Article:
Re: EAC vol2 - testing - Page 55 - section 3.3.1

From: Edmund R. Kennedy <ekennedyx_at_yahoo_dot_com>
Date: Wed Jun 29 2005 - 11:26:29 CDT

Hello David:

Yes, very odd numbers indeed. Do you think this might
be related to 'free memory', hard drive size or some
other sort of hardware driven specification inserted
by the vendors?

It sounds like they need four basic classes of
testing:

1. Hardware (which they are sort of addressing per
your comments). Also, they should use the standards
for that Robert Moog specified for his synthesizers--
A. Leave on overnight and see if it's still working
in the morning. Then do the same thing over the
weekend.
B. Drop on floor from normal table hieght. See if it
is still working.
2. Software (line by line, "What's this for?") and OS
interaction and tricks.
3. The ol' standby, input data and check the output.
4. Human factors testing especially for the disabled.
 
5. TBD but could include interaction with other
hardware in the system and/or hack attack with
publicity--say by students from UC Berkeley or MIT.

Thanks, Ed Kennedy

--- "David Webber (XML)" <david@drrw.info> wrote:

> The overall sense I have is that the testing is a
> barn-door
> and any number of trucks can be driven through this.
>
> Page 55 however does attempt to provide some tighter
> metrics.
>
> There just is no systematic approach here to detect
> common attacks and detect ballot score
> manipulations.
>
> Again - without insisting on stanadrd information
> formats
> its very hard to know if the deveice should be doing
> what it is doing or not.
>
> This makes these EAC test procedures completely at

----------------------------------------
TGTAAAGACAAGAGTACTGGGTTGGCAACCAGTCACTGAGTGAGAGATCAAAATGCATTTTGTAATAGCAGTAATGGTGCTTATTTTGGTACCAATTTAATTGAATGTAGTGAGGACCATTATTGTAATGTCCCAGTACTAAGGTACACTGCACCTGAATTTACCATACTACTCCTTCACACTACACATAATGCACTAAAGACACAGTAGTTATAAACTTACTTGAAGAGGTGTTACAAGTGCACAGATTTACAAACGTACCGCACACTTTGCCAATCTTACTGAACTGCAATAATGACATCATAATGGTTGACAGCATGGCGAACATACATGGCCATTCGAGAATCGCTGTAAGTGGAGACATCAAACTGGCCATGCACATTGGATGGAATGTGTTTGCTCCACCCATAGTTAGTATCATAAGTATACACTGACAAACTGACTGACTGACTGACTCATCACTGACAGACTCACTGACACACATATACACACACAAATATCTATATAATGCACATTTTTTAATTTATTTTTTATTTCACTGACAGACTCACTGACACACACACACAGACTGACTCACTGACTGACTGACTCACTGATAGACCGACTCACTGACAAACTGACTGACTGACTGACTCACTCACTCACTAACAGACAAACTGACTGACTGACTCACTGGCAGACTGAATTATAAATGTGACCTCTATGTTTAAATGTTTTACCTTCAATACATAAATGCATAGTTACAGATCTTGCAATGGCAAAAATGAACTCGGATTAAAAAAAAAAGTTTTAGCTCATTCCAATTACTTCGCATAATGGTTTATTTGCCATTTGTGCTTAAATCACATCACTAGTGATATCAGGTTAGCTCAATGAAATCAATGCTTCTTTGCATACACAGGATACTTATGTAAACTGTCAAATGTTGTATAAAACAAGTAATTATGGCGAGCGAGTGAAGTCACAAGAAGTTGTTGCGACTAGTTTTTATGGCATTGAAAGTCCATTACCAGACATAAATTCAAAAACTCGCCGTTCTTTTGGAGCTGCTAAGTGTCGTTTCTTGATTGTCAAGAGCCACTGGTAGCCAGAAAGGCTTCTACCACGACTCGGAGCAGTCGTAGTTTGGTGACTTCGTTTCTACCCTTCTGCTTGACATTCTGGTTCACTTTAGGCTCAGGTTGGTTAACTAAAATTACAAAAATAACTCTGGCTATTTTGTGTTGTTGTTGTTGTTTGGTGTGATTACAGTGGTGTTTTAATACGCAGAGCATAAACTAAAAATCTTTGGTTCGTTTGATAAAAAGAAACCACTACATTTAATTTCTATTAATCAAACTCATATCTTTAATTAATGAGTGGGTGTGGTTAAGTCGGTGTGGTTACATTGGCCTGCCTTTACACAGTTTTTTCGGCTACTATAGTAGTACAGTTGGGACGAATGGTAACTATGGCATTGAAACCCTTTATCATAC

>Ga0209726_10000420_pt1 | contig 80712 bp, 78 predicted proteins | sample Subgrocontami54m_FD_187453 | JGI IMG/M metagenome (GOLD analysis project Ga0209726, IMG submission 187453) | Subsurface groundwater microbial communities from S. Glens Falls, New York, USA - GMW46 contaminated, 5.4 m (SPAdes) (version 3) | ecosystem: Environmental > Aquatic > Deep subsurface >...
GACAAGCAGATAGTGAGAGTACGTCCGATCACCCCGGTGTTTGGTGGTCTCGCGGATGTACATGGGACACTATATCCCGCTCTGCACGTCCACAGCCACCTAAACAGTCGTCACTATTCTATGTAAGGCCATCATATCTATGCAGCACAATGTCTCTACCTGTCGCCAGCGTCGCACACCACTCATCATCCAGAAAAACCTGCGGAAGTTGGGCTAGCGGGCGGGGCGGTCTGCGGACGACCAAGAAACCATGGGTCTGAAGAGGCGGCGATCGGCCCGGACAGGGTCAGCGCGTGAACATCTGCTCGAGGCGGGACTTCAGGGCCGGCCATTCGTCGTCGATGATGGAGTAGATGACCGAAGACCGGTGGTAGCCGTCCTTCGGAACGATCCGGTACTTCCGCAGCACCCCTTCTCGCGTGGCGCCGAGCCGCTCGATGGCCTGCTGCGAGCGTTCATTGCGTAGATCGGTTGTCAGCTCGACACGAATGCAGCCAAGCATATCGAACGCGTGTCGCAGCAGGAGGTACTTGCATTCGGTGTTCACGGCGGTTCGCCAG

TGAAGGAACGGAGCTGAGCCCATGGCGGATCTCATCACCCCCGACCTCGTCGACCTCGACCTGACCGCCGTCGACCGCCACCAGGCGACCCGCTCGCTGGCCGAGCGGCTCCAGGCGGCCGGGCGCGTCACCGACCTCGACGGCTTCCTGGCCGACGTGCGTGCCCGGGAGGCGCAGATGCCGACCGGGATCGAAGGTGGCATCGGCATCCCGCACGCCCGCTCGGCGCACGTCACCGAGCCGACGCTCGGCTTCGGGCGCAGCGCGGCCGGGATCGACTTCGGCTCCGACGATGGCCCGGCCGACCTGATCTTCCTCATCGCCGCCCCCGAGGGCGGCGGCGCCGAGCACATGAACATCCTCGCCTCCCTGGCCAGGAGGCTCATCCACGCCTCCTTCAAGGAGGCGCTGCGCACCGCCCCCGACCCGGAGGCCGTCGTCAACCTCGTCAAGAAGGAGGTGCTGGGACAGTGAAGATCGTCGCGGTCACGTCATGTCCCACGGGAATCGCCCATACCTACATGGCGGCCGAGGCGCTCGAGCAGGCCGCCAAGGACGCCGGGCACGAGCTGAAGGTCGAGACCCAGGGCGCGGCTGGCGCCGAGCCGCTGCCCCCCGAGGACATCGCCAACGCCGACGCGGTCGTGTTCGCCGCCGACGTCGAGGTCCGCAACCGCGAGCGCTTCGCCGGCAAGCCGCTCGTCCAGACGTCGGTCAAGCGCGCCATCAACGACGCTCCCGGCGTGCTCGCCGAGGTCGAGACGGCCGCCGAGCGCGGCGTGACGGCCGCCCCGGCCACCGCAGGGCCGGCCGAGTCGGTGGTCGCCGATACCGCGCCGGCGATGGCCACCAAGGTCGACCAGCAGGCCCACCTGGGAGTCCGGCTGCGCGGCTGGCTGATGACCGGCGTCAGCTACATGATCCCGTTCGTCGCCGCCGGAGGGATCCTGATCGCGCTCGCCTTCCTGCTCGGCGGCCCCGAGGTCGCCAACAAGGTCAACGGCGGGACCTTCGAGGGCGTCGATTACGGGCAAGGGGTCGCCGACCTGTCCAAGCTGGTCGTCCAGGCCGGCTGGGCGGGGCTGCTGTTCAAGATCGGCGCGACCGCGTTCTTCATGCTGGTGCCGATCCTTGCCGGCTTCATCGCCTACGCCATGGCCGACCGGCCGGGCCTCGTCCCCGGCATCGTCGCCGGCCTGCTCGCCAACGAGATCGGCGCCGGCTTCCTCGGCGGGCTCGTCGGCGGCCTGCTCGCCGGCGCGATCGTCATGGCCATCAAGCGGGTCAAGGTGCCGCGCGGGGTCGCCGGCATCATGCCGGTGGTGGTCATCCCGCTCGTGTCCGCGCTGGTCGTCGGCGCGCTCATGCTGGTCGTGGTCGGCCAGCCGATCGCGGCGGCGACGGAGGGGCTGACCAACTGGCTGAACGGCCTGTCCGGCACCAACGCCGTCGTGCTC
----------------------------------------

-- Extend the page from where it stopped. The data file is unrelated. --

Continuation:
> risk, all the time, IMHO.
>
> The error rates of 1 in 10,000,000 appear to be for
> the
> hardware - and not the software! 4.7.1.1 page 71 -
> but
> again - they offer no clue as to how this should be
> actually
> tested in practice. Clearly you cannot sit at a DRE
> and
> manually key in 10,000,000 votes - so how do you
> test
> this?!? Section C page 125 offers some insights as
> to
> where these numbers come from.
>
> Page 72 offers even stranger notes:-
> a.. If the system makes one error before
> counting 26,997 consecutive
> ballot positions correctly, it will be rejected. The
> vendor is then required
> to improve the system.
>
> b.. ? If the system reads at least 1,549,703
> consecutive ballot
> positions correctly, it will be accepted.
>
>
> c.. ? If the system correctly reads more than
> 26,997 ballot positions
> but less than 1,549,703 when the first error occurs,
> the testing will have
> to be continued until another 1,576,701 consecutive
> ballot positions are
> counted without error (a total of 3,126,404 with one
> error).
> And then they are taking the vendors word that COTS
> packages are
> un-modified. Super!! How nice.
>
> Section 5.4.2 is best described as quaint.
>
> Overall - I think this shows that really robust
> testing designed
> to detect voting manipulation - let alone simple
> accurate
> operation is devilishly difficult to specify.
>
> Yet more evidence why you need a trusted logic
> process in
> the first place - so you can mandate and test for
> specific
> behaviours - and break the whole down into descreet
> parts
> and test the separations and interfaces between the
> parts
> and not necessarily the parts themselves. It's the
> outcomes
> that are vital. Obviously you also need to ensure
> that
> proprer presentation is made to the voter too - but
> overly
> focusing on the mechanics can blind you to the real
> outcomes.
>
> DW
>
>
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Received on Thu Jun 30 23:17:10 2005

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